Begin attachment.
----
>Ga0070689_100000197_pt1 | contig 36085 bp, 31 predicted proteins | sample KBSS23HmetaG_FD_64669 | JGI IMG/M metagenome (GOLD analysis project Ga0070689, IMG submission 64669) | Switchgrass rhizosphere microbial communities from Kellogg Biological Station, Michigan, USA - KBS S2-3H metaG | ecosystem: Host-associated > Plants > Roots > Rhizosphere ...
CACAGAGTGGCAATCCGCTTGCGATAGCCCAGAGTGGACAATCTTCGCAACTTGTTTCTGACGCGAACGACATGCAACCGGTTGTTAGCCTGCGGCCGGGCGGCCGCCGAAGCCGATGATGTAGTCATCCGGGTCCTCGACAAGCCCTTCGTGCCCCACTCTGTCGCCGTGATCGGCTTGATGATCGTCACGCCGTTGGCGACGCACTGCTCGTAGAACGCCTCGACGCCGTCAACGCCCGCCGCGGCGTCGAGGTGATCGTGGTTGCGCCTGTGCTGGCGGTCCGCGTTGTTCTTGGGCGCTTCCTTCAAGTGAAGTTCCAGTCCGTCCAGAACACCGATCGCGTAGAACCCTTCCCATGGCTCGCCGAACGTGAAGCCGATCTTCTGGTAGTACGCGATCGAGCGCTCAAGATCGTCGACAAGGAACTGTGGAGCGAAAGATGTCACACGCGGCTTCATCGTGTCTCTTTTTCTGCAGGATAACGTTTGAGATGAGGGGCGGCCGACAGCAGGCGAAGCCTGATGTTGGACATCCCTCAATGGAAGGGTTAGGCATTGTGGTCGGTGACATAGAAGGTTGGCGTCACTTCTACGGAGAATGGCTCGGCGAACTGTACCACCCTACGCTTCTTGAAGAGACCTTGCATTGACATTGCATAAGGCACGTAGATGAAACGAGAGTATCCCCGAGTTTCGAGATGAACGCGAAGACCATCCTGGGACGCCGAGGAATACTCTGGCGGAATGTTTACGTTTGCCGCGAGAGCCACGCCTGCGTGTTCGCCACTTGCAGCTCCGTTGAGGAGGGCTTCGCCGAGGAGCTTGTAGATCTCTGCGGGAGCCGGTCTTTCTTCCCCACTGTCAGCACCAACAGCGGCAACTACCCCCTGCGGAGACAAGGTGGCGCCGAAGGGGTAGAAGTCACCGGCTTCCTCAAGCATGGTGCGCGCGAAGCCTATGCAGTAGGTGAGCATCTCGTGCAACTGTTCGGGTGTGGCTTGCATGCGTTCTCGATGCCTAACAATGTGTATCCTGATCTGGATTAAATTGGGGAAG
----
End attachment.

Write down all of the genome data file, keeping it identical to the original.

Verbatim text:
>Ga0070689_100000197_pt1 | contig 36085 bp, 31 predicted proteins | sample KBSS23HmetaG_FD_64669 | JGI IMG/M metagenome (GOLD analysis project Ga0070689, IMG submission 64669) | Switchgrass rhizosphere microbial communities from Kellogg Biological Station, Michigan, USA - KBS S2-3H metaG | ecosystem: Host-associated > Plants > Roots > Rhizosphere ...
CACAGAGTGGCAATCCGCTTGCGATAGCCCAGAGTGGACAATCTTCGCAACTTGTTTCTGACGCGAACGACATGCAACCGGTTGTTAGCCTGCGGCCGGGCGGCCGCCGAAGCCGATGATGTAGTCATCCGGGTCCTCGACAAGCCCTTCGTGCCCCACTCTGTCGCCGTGATCGGCTTGATGATCGTCACGCCGTTGGCGACGCACTGCTCGTAGAACGCCTCGACGCCGTCAACGCCCGCCGCGGCGTCGAGGTGATCGTGGTTGCGCCTGTGCTGGCGGTCCGCGTTGTTCTTGGGCGCTTCCTTCAAGTGAAGTTCCAGTCCGTCCAGAACACCGATCGCGTAGAACCCTTCCCATGGCTCGCCGAACGTGAAGCCGATCTTCTGGTAGTACGCGATCGAGCGCTCAAGATCGTCGACAAGGAACTGTGGAGCGAAAGATGTCACACGCGGCTTCATCGTGTCTCTTTTTCTGCAGGATAACGTTTGAGATGAGGGGCGGCCGACAGCAGGCGAAGCCTGATGTTGGACATCCCTCAATGGAAGGGTTAGGCATTGTGGTCGGTGACATAGAAGGTTGGCGTCACTTCTACGGAGAATGGCTCGGCGAACTGTACCACCCTACGCTTCTTGAAGAGACCTTGCATTGACATTGCATAAGGCACGTAGATGAAACGAGAGTATCCCCGAGTTTCGAGATGAACGCGAAGACCATCCTGGGACGCCGAGGAATACTCTGGCGGAATGTTTACGTTTGCCGCGAGAGCCACGCCTGCGTGTTCGCCACTTGCAGCTCCGTTGAGGAGGGCTTCGCCGAGGAGCTTGTAGATCTCTGCGGGAGCCGGTCTTTCTTCCCCACTGTCAGCACCAACAGCGGCAACTACCCCCTGCGGAGACAAGGTGGCGCCGAAGGGGTAGAAGTCACCGGCTTCCTCAAGCATGGTGCGCGCGAAGCCTATGCAGTAGGTGAGCATCTCGTGCAACTGTTCGGGTGTGGCTTGCATGCGTTCTCGATGCCTAACAATGTGTATCCTGATCTGGATTAAATTGGGGAAG